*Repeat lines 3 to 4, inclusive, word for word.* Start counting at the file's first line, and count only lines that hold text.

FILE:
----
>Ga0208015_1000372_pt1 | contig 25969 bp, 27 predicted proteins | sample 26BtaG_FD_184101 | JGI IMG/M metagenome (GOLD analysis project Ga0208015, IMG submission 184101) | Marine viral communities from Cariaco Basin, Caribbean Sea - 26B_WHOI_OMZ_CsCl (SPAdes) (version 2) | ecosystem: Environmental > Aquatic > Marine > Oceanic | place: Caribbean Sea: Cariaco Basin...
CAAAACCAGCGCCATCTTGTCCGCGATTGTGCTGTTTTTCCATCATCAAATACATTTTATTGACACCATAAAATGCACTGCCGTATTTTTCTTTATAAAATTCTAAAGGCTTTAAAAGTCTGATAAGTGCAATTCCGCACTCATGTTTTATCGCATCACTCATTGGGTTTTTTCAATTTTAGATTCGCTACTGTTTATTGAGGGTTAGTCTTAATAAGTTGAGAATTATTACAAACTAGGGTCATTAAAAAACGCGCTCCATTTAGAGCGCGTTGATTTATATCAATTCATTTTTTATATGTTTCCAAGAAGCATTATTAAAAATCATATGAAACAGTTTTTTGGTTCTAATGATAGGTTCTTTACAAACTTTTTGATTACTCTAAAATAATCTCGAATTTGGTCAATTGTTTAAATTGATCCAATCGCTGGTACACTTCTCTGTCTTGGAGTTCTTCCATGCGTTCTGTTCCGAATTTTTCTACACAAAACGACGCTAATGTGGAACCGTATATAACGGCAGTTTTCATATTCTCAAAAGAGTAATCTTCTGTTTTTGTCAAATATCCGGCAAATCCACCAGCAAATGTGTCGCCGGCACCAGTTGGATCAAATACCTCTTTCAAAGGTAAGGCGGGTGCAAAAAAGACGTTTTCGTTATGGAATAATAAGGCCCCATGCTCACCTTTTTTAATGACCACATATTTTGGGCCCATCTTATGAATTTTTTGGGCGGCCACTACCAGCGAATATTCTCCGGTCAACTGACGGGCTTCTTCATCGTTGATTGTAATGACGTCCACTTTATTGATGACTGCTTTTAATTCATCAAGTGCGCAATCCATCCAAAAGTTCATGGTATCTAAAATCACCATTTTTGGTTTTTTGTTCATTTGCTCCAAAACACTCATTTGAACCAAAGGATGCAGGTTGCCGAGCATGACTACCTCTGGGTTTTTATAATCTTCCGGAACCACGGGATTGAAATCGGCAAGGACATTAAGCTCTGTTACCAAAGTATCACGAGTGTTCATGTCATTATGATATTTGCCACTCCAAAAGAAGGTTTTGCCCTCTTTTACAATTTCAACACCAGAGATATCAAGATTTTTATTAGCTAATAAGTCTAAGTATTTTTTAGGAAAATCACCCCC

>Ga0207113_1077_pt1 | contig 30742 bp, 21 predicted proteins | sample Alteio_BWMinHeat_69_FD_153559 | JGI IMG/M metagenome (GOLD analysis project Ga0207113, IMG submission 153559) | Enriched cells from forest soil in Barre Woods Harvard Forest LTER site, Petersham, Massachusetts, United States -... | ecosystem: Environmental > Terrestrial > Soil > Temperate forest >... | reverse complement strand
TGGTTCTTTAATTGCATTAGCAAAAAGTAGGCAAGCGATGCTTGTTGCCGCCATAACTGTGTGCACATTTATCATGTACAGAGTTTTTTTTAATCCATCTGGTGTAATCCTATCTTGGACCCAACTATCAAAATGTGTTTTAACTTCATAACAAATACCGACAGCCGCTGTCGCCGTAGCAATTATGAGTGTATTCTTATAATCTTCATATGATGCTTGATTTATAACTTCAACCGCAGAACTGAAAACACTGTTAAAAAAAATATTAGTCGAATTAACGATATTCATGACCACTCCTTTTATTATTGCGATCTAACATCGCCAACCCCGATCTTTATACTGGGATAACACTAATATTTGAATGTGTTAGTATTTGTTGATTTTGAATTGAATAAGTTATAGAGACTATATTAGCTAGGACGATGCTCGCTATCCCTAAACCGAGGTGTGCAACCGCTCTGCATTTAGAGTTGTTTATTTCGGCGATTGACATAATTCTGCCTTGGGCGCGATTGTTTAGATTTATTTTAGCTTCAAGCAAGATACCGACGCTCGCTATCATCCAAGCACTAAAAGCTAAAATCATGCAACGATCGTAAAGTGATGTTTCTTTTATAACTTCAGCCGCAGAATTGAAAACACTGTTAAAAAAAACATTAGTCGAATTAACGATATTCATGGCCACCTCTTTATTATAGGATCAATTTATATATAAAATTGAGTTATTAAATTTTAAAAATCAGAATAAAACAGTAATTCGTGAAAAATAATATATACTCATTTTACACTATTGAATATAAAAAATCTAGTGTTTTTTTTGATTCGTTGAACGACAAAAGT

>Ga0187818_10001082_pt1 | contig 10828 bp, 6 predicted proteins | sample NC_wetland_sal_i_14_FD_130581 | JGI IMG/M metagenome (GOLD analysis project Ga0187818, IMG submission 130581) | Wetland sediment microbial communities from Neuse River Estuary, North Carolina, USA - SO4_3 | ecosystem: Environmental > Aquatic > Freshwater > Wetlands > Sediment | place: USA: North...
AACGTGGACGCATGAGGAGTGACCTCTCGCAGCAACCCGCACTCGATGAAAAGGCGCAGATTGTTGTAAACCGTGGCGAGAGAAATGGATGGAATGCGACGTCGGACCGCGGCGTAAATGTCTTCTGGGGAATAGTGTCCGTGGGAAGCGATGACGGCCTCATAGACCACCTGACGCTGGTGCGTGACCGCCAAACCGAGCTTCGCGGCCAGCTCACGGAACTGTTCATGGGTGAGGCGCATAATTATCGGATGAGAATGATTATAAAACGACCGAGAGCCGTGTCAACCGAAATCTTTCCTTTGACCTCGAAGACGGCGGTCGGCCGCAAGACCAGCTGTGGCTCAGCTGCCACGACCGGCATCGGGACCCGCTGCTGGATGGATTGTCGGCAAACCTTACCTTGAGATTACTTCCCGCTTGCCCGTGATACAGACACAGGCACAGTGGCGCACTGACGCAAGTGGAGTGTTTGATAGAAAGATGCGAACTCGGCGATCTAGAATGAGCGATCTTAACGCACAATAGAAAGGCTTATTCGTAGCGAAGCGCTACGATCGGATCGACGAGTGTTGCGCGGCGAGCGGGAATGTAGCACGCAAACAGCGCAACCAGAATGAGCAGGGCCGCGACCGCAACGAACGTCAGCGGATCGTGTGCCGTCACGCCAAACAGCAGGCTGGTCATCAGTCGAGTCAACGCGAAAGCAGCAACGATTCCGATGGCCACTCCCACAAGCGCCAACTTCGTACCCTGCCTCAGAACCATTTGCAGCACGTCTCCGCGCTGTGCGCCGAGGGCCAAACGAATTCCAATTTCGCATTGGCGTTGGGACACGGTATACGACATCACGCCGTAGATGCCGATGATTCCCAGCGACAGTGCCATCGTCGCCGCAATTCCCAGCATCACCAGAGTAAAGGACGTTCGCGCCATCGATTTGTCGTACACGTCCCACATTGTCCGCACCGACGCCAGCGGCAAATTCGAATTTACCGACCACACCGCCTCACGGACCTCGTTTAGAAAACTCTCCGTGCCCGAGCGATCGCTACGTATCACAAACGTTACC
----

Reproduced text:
>Ga0207113_1077_pt1 | contig 30742 bp, 21 predicted proteins | sample Alteio_BWMinHeat_69_FD_153559 | JGI IMG/M metagenome (GOLD analysis project Ga0207113, IMG submission 153559) | Enriched cells from forest soil in Barre Woods Harvard Forest LTER site, Petersham, Massachusetts, United States -... | ecosystem: Environmental > Terrestrial > Soil > Temperate forest >... | reverse complement strand
TGGTTCTTTAATTGCATTAGCAAAAAGTAGGCAAGCGATGCTTGTTGCCGCCATAACTGTGTGCACATTTATCATGTACAGAGTTTTTTTTAATCCATCTGGTGTAATCCTATCTTGGACCCAACTATCAAAATGTGTTTTAACTTCATAACAAATACCGACAGCCGCTGTCGCCGTAGCAATTATGAGTGTATTCTTATAATCTTCATATGATGCTTGATTTATAACTTCAACCGCAGAACTGAAAACACTGTTAAAAAAAATATTAGTCGAATTAACGATATTCATGACCACTCCTTTTATTATTGCGATCTAACATCGCCAACCCCGATCTTTATACTGGGATAACACTAATATTTGAATGTGTTAGTATTTGTTGATTTTGAATTGAATAAGTTATAGAGACTATATTAGCTAGGACGATGCTCGCTATCCCTAAACCGAGGTGTGCAACCGCTCTGCATTTAGAGTTGTTTATTTCGGCGATTGACATAATTCTGCCTTGGGCGCGATTGTTTAGATTTATTTTAGCTTCAAGCAAGATACCGACGCTCGCTATCATCCAAGCACTAAAAGCTAAAATCATGCAACGATCGTAAAGTGATGTTTCTTTTATAACTTCAGCCGCAGAATTGAAAACACTGTTAAAAAAAACATTAGTCGAATTAACGATATTCATGGCCACCTCTTTATTATAGGATCAATTTATATATAAAATTGAGTTATTAAATTTTAAAAATCAGAATAAAACAGTAATTCGTGAAAAATAATATATACTCATTTTACACTATTGAATATAAAAAATCTAGTGTTTTTTTTGATTCGTTGAACGACAAAAGT